There are only a few hundred Tlingit speakers in the world, according to linguists and researchers.
In a world where English is considered the dominant language, Tlingit is endangered, linguistically speaking.
The Sealaska Heritage Institute hopes to combat that.
The organization announced the release of two free apps Monday, aimed at making learning the language more accessible.
Katrina Hotch is behind two recently released apps to help people learn Tlingit.
Earlier this week, I sat down with Hotch and Kathy Dye. Dye walked me through the Tlingit Games app, which has two naming games in it.
The game features a colorful array of about a dozen birds common throughout Southeast, there’s even a hummingbird that flies in and out of your screen.
Dye designed the birds herself; each one took about a day, with the goal is to match what someone might see in our actual world with their Tlingit names.
Hotch has been working on the language app since the year began — editing and gathering audio, some that’s decades old, from Sealaska Heritage Institute’s archives.
“There’s also years and years of work of collecting the audio,” Dye said, “that a lot of current and past employees have been working on, and that’s been going on for many years.
“Yeah, there’s so many people that have done a lot of work in the language and it’s exciting to make it more accessible to everyone,” Hotch said.
The other app, Learning Tlingit, has about 300 entries in three main categories—alphabet, vocabulary, and phrases.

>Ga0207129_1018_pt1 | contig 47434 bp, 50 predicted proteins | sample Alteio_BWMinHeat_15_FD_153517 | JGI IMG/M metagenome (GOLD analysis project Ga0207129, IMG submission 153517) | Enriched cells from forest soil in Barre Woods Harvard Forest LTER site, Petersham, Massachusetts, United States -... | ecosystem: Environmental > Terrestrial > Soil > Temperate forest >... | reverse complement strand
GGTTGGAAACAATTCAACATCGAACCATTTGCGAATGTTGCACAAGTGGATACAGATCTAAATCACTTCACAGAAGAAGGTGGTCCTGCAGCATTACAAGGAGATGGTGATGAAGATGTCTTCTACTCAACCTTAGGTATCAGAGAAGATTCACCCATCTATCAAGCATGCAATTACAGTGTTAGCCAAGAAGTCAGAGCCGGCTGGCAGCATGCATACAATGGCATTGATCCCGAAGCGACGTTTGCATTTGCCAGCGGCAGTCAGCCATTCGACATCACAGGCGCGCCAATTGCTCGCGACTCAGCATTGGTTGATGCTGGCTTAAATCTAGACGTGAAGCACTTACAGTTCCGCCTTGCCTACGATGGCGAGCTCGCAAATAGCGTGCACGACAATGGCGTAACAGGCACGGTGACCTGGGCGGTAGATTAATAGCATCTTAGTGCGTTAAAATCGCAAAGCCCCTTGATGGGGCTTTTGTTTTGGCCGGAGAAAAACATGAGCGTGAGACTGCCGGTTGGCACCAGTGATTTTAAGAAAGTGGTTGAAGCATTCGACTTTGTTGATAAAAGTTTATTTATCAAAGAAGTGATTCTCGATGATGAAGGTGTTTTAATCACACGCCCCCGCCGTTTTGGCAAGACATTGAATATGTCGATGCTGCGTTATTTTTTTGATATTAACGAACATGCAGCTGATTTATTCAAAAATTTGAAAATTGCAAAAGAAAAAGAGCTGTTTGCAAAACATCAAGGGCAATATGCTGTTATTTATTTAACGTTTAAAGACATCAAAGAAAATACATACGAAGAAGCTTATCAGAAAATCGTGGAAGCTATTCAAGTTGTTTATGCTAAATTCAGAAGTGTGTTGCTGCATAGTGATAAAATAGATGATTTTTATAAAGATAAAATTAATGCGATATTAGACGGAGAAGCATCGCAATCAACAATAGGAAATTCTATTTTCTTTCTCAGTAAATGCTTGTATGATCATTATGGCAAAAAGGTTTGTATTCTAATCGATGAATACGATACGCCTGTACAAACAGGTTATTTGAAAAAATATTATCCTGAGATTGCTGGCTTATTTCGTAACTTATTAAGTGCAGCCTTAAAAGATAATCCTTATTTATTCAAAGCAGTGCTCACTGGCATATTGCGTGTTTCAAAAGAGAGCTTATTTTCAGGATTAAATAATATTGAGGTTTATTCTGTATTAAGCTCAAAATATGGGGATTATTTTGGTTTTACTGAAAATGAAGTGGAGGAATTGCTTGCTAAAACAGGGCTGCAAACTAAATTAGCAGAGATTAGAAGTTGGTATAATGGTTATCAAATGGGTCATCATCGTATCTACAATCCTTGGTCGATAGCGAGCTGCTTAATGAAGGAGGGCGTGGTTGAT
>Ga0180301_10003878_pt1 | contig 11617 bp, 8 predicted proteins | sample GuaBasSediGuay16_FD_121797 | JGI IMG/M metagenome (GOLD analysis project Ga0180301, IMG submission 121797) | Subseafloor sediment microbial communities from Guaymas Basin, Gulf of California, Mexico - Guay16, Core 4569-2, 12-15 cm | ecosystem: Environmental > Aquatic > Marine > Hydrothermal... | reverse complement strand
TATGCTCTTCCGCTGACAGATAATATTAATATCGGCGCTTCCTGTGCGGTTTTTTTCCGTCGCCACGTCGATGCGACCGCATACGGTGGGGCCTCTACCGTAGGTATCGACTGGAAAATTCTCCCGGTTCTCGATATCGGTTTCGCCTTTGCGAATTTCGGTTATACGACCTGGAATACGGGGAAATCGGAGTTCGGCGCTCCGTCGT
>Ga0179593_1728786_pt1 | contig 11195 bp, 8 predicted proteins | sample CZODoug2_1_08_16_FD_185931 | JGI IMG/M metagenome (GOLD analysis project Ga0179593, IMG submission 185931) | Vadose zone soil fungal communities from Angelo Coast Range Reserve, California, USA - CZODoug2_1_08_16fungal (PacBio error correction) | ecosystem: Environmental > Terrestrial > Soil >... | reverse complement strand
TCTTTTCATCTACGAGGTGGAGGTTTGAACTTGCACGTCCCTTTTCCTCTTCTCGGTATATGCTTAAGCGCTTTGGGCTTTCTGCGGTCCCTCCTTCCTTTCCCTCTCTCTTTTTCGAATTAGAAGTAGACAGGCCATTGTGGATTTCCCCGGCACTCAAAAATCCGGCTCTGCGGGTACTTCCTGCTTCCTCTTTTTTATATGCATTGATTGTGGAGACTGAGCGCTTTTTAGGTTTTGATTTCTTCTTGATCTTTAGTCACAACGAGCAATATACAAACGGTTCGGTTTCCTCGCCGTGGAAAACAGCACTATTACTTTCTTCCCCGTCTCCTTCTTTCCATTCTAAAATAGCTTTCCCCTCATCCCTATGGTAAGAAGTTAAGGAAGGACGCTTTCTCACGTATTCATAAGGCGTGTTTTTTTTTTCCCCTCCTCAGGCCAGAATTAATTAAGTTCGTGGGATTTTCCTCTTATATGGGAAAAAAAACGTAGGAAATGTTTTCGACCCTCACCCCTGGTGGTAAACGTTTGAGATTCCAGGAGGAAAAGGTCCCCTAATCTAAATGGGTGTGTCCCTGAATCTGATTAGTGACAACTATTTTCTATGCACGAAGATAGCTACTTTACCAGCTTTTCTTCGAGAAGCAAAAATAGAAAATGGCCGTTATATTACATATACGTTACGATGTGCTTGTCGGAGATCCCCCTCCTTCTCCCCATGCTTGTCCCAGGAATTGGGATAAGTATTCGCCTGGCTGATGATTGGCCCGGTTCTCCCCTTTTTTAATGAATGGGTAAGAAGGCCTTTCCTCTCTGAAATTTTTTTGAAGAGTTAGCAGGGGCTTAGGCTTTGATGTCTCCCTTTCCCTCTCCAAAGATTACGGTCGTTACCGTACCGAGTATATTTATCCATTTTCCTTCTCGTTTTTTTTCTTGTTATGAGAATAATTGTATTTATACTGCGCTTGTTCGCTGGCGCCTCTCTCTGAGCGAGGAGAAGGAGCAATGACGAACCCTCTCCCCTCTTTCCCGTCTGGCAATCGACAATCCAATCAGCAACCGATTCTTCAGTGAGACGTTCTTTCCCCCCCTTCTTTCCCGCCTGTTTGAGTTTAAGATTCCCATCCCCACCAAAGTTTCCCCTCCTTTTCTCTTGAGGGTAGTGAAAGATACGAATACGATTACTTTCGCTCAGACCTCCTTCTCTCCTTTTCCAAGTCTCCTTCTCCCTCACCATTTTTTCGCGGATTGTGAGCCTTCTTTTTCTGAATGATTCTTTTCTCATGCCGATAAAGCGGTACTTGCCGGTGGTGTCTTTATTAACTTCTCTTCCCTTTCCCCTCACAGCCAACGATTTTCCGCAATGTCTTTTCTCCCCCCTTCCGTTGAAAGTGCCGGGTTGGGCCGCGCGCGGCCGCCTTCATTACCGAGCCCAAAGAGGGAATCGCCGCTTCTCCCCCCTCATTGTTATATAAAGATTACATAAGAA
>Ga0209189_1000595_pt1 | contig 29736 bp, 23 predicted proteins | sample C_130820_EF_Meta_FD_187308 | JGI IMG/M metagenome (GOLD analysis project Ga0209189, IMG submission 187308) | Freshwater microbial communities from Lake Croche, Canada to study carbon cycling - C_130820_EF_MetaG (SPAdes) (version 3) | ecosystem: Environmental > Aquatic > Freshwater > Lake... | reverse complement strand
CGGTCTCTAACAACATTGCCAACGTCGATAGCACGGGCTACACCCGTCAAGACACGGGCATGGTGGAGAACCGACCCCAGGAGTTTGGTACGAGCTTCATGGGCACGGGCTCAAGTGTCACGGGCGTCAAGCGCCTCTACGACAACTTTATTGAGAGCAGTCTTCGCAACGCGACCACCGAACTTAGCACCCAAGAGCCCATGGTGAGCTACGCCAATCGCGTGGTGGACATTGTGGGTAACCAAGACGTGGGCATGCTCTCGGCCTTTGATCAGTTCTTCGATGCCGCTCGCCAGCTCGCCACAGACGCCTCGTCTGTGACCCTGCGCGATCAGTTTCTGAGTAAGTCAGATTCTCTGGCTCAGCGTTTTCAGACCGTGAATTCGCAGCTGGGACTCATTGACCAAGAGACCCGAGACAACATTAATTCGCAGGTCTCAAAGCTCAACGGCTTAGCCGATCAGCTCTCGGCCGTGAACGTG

“One of the more difficult but super useful phrases for a beginning learner is ‘I don’t know,’” Hotch said.
Hotch says she’s not a fluent speaker, so she tried to pick entries that would be helpful for someone who’s learning.
“What’s probably going to be some really popular category phrases is introductions and learning Tlingit and probably meal time,” she said, “everyone eats, yeah?”
She says the goal was to create a game that exemplifies the organization’s mission.
“Especially Haa Shuká ,” Hotch said, “that’s the concept of, you’re connected to the past, present, and future. We have audio of all of these speakers, and some of them have gone on, but we’re making it available for present and future generations to help perpetuate the language and culture.”
The institute hopes apps like this will give people the tools they need to learn and maintain the language.
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